What You Would Do If a Friend's Home Had Bed Bugs (Part 2)

Bedbugs on a bed sheet
Roger Eritja / Getty Images

This is the second part of an article following up on a poll on this site which asked: What would you do if you overheard a conversation about bed bugs in a friend's home. (Read Part 1 which explains whether the following were good responses: Not worry about it – you keep your home clean. | Think, "Wow, their house must be really dirty!" | Stop inviting them to your home.)

Decline Any Invitation to Their Home (18%)

  • Temporarily declining invitations to visit in any home – or other building – that has a bed bug problem is simply smart. Although bed bugs are called that because they are most frequently found on bed mattresses, they are also commonly found on sofas and other upholstered furniture, particularly if the problem is extensive, belongings have been brought in from an infested site and set on or near that furniture, or the item has been picked up second-hand and not thoroughly inspected or treated for possible bed bugs. If you then sit, lie, or have your own possessions on or near an infested item, the bed bugs can – and often will – move from that item to your own, then travel home with you when you leave. If you find out while you are visiting, or afterward that the home has a problem, do not bring your purse, backpack or other bag or suitcase back into your home. Empty the bags; thoroughly check all items for any signs of bed bugs, and immediately wash clothing in hot water. For more information, read Do's and Don'ts of Bed Bug Control.

    Call a Pest Control Professional Immediately to Inspect Your Home (4%)

    • Hearing that friends have bed bugs in their home needn't cause you to have your home immediately inspected … unless you were visiting in that home recently. If so, you should Immediately – with a capital I – call a pest control professional. While many pests can be controlled by homeowners themselves, bed bugs are so difficult to find and to eliminate that professional service is recommended. (See Why are bed bugs so hard to kill? for more information.) This is because many products that are available to homeowners, such as bug bombs and foggers, are not only ineffective for bed bugs, they can make the problem worse by further dispersing the bugs and causing them to burrow deeper into crevices. Additionally, if the bed bug infestation is not completely eliminated – including all eggs, the infestation is likely to rebound. If you do decide to hire a professional, it can be helpful to understand what will be expected of you. 12 Steps to Prepare for Bed Bug Service provides information on some of the most common requests or recommendations made by PCOs. (These should also be followed prior to using any over-the-counter pest control products yourself. When using any pesticide, read and follow all label directions and safe-use guidelines prior to purchase and use.)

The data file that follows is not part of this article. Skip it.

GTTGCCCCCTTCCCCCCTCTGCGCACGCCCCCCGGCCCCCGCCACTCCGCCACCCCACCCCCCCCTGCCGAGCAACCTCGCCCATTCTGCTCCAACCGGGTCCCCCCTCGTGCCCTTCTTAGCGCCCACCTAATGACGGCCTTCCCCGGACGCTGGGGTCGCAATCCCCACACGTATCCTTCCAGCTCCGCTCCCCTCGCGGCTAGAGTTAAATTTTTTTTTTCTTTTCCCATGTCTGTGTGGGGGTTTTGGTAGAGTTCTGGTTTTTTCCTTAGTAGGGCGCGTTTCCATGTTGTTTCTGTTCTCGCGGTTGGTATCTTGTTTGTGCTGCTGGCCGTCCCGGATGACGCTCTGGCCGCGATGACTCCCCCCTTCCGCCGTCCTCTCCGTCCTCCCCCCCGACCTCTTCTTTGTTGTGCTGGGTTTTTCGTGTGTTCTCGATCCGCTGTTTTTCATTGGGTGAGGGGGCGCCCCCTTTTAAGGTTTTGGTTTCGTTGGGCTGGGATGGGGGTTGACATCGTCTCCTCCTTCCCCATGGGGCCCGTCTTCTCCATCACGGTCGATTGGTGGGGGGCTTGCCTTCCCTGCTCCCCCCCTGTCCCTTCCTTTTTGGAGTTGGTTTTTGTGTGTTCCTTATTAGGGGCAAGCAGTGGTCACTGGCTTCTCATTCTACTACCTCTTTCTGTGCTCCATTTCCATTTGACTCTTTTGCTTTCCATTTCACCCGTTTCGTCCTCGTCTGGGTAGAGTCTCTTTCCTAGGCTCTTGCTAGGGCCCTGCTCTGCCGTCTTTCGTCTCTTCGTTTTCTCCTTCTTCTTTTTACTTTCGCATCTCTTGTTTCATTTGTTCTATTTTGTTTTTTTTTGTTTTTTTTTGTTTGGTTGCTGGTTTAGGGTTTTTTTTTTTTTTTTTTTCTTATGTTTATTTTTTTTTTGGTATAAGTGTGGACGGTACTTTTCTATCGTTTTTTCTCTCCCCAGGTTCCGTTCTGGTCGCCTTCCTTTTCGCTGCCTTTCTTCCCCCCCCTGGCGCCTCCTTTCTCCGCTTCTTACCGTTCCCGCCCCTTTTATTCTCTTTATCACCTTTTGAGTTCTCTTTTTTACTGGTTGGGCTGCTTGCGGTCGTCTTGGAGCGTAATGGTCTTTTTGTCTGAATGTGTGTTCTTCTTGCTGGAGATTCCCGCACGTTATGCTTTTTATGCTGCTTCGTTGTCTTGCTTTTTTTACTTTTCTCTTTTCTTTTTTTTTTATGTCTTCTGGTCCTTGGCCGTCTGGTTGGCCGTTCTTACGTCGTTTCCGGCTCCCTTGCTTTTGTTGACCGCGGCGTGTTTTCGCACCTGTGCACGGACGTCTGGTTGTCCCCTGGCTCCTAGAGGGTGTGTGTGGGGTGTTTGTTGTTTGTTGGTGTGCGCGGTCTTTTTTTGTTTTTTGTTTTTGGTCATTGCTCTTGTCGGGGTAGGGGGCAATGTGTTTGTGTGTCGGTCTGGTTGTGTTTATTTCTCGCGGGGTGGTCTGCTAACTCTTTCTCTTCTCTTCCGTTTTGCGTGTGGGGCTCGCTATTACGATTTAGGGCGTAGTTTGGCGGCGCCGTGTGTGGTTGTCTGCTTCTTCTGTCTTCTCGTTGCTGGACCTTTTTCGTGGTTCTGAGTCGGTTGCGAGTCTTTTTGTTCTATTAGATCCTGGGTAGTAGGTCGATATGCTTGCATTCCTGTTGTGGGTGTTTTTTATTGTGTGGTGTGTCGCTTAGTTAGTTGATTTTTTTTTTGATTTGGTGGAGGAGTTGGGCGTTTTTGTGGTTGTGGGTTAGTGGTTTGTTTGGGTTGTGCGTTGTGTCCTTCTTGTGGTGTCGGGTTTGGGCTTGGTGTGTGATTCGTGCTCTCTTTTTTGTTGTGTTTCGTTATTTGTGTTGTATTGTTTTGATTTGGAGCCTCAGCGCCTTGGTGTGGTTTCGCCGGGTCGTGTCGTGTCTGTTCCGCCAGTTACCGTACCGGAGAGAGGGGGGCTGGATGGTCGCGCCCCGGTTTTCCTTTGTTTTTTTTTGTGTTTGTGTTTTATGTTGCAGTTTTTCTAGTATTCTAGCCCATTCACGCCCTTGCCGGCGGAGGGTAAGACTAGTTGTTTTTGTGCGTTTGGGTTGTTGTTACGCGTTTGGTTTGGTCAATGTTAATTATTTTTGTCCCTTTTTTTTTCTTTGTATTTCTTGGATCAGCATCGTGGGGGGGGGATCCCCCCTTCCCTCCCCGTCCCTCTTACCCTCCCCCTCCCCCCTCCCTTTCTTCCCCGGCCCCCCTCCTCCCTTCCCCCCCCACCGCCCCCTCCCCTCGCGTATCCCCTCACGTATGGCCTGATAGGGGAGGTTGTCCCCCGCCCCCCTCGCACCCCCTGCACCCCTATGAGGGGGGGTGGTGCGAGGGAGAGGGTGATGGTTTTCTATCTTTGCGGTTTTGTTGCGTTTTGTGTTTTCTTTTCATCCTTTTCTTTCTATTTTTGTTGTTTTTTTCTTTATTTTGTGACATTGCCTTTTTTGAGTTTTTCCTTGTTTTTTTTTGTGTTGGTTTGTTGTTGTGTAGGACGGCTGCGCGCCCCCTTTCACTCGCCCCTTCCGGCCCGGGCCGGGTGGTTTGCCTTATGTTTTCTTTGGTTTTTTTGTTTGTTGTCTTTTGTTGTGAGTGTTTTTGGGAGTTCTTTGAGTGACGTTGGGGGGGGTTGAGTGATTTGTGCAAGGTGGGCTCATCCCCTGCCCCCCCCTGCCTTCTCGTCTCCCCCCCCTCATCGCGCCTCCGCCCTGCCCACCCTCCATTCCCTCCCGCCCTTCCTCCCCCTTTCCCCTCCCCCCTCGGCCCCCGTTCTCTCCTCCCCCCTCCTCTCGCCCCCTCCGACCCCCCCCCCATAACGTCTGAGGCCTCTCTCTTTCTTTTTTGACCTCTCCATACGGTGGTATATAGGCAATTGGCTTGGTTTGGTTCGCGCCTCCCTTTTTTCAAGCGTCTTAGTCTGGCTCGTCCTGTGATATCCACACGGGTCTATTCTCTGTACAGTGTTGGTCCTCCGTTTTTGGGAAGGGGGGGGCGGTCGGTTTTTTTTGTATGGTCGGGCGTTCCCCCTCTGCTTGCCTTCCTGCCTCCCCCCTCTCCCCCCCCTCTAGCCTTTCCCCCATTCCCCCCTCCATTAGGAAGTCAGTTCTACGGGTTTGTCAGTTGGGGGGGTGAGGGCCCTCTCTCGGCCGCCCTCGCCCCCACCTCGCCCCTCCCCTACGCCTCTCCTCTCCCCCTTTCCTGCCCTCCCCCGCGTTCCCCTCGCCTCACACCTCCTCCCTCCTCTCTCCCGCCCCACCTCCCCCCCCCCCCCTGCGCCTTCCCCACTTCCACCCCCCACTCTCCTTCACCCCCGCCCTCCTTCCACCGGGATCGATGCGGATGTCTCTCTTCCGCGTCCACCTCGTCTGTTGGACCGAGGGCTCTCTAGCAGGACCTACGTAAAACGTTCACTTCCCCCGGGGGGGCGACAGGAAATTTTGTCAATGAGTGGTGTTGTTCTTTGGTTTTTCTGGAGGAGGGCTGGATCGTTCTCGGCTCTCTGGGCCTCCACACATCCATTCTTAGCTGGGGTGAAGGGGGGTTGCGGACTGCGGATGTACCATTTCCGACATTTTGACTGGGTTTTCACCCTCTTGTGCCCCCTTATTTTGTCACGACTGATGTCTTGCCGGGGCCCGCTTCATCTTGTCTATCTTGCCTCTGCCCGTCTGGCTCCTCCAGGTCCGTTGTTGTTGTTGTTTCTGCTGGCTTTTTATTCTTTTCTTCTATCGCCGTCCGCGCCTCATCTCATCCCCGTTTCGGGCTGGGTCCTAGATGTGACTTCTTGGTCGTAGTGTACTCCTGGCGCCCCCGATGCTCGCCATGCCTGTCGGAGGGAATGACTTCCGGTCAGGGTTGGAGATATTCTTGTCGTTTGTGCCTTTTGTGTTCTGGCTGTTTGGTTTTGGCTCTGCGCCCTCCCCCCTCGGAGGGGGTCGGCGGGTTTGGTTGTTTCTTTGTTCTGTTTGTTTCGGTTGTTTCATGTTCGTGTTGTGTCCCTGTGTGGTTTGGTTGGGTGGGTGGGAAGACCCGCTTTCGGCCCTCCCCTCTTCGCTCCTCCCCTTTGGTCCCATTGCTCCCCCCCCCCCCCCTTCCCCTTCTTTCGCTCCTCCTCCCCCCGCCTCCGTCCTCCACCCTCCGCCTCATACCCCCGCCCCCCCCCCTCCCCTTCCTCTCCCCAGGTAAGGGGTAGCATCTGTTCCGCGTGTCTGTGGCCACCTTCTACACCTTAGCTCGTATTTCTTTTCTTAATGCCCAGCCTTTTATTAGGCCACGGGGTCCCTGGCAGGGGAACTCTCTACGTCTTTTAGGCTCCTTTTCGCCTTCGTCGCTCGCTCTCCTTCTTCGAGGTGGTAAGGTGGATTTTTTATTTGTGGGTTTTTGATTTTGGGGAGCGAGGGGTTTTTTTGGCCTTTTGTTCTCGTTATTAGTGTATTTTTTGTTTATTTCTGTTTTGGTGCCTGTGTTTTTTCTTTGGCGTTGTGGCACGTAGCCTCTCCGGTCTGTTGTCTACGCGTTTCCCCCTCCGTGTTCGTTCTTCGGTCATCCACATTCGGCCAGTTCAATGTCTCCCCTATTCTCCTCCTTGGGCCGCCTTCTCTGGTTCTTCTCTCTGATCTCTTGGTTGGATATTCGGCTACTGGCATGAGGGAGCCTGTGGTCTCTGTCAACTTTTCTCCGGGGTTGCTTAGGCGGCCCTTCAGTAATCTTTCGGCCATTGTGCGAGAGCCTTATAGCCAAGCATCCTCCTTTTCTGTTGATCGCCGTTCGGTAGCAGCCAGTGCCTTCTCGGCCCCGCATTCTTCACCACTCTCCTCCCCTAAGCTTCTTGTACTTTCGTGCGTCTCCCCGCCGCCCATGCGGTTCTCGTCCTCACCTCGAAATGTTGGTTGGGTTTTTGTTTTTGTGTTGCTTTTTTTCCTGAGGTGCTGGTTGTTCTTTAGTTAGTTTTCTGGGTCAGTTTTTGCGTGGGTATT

Get in on the Conversation so You Can Learn More (59%)

      • As this two-part article shows, there is a great deal to learn about bed bugs to help prevent their entry into your home. So becoming a part of any conversation can be helpful – as so many of you responded. However, it is also important to remember that there is a lot of incorrect information that is passed from person to person and even posted on the Internet. If you've ever laughed at the line in the insurance commercial that "They can't put anything on the Internet that isn't true," keep that lesson in mind when researching information about bed bugs – or any other pest and its control – and ensure that there is true expertise behind the words.